MESA, Ariz. - On May 7, a group calling itself "United for Mesa " announced that it will withdraw signatures that have been submitted in an effort to force a referendum on the nondiscrimination ordinance that Mesa's city council passed in March.
In a statement, officials with United for Mesa says legal technicalities, as well as what they claim is "deep pockets of the opposition lobby," contributed to the doomed effort.
"Unfortunately, this citizen effort is up against the deep pockets of a nationally-funded opposition and a series of legal challenges and technical issues that we believe will keep us off the ballot, despite our best efforts. We don’t have either the signature margin or the equivalent funding needed to come out on top," read the statement.
The statement released by United for Mesa includes the contact information for a person with The Resolute Group. The group's website claims they are committee to "free enterprise and conservative values."
According to a statement released on April 2, officials with United for Mesa say they filed over 11,000 signatures to refer the nondiscrimination ordinance to the ballot, claiming that "a large portion of Mesa residents feel like their voice has been disregarded."
Pro-ordinance group filed complaint over signatures
In a separate statement released on May 7, officials with a group calling itself the "Mesa Loves Everyone committee" said they filed a complaint that claims the United for Mesa committee lacked the number of valid signatures needed to refer the ordinance to the ballot.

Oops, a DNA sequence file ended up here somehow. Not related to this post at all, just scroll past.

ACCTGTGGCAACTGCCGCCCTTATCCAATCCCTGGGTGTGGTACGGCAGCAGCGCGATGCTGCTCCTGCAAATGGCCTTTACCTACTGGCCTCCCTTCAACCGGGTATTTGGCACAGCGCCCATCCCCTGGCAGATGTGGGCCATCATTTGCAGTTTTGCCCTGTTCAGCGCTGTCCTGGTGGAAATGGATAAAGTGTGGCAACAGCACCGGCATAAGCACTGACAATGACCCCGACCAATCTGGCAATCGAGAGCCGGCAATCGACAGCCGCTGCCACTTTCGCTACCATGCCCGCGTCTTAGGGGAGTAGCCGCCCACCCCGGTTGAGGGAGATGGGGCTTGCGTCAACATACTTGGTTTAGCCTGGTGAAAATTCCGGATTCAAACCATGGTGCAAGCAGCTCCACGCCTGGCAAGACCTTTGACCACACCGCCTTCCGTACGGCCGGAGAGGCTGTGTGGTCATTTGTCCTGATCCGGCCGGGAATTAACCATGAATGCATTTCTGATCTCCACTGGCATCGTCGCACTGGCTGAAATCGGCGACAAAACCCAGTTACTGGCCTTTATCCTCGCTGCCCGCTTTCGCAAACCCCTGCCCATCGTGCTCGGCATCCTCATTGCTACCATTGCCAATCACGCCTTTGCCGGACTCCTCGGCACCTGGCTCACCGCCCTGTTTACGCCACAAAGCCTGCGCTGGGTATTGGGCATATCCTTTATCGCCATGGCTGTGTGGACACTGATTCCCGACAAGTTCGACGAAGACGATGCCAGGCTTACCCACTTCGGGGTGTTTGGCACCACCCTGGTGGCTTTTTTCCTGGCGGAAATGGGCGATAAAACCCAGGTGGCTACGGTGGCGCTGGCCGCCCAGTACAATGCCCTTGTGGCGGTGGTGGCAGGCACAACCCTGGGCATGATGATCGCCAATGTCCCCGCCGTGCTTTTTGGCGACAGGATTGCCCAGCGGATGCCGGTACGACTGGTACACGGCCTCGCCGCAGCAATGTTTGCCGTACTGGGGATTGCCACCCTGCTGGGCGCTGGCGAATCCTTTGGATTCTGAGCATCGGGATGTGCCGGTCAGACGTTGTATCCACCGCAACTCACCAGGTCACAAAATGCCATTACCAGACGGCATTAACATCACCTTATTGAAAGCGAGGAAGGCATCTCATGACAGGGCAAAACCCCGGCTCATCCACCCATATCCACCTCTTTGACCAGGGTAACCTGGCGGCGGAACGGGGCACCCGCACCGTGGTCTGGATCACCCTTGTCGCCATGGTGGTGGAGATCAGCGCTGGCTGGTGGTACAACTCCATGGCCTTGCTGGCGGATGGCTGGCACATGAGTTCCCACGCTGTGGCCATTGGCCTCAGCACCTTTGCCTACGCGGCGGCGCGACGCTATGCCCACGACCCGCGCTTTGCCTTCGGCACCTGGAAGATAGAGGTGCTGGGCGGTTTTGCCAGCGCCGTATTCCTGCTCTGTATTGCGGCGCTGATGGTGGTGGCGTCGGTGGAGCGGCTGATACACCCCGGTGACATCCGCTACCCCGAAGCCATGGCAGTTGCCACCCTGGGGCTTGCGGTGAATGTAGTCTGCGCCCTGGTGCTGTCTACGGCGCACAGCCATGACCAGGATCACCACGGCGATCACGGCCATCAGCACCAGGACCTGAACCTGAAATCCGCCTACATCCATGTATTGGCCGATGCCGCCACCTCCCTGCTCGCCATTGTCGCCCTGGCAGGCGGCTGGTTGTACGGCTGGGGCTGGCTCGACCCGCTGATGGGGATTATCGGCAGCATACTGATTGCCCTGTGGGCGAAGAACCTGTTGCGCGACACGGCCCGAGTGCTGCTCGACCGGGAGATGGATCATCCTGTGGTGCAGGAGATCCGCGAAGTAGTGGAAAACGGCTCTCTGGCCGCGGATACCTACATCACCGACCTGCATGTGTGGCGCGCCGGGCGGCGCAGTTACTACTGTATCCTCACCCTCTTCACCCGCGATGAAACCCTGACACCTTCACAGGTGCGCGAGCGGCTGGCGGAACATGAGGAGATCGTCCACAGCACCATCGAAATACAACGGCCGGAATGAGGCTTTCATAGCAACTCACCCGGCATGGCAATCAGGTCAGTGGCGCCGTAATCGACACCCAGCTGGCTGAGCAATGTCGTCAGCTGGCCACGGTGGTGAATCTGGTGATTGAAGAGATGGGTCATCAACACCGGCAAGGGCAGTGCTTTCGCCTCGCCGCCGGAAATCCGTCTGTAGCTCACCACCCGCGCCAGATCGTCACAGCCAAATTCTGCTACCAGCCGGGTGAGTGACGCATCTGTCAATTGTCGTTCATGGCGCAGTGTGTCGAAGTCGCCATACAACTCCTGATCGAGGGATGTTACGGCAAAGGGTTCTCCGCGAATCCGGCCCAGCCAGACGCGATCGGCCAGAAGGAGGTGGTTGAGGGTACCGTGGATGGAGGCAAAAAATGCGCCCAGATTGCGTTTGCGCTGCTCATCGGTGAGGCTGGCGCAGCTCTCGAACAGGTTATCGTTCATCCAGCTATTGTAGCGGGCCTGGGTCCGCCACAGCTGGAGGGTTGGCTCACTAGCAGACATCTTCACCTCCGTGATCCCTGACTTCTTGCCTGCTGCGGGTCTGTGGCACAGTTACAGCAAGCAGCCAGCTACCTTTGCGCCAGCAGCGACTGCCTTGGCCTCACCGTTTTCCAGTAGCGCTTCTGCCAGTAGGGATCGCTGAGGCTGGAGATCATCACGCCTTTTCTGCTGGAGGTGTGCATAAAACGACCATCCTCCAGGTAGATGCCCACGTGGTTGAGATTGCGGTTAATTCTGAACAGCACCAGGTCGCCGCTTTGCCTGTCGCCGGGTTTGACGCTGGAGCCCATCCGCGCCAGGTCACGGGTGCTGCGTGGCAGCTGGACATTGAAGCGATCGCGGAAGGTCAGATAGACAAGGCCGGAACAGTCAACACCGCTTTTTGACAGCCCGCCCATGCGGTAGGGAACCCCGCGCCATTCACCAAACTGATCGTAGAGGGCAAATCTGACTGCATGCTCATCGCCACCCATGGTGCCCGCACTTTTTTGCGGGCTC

"As a Mesa native, I am so proud to see equality and the truth triumph over the fears and lies spread by those opposed to equal treatment," said Equality Arizona Executive Director and Mesa Loves Everyone committee member Michael Soto, in the statement. "This ordinance is a major victory for fairness, equality and opportunity for all, including LGBTQ people. Equal rights are universal values, central to the beliefs of Arizonans, faith communities, and good business practices."
Ordinance includes protection for LGBTQ+ population in Mesa
The nondiscrimination ordinance, which is set to take effect on Jun. 29, 2021, includes protections that are specific to the LGBTQ+ community.
In a statement released in March, Mesa city officials say the ordinance will ban discrimination in employment, housing, and places of public accommodation based on race, color, ethnicity, national origin, age, disability, religion, sex, sexual orientation, gender, gender identity, veteran’s status, marital status, genetic information or familial status.
"The ordinance does not apply to religious corporations and organizations, public schools, religious schools and charter schools. It does not apply to single-sex designated areas of a place of public accommodation or single-sex sports and recreational leagues and programs. In addition, the ordinance does not displace or repeal any criminal laws," read a portion of a statement released by Mesa city officials in March.
Mesa is not the only city in the Valley to have passed a nondiscrimination ordinance with protections for the LGBTQ+ community in 2021. In April, Scottsdale's city council passed a similar measure.
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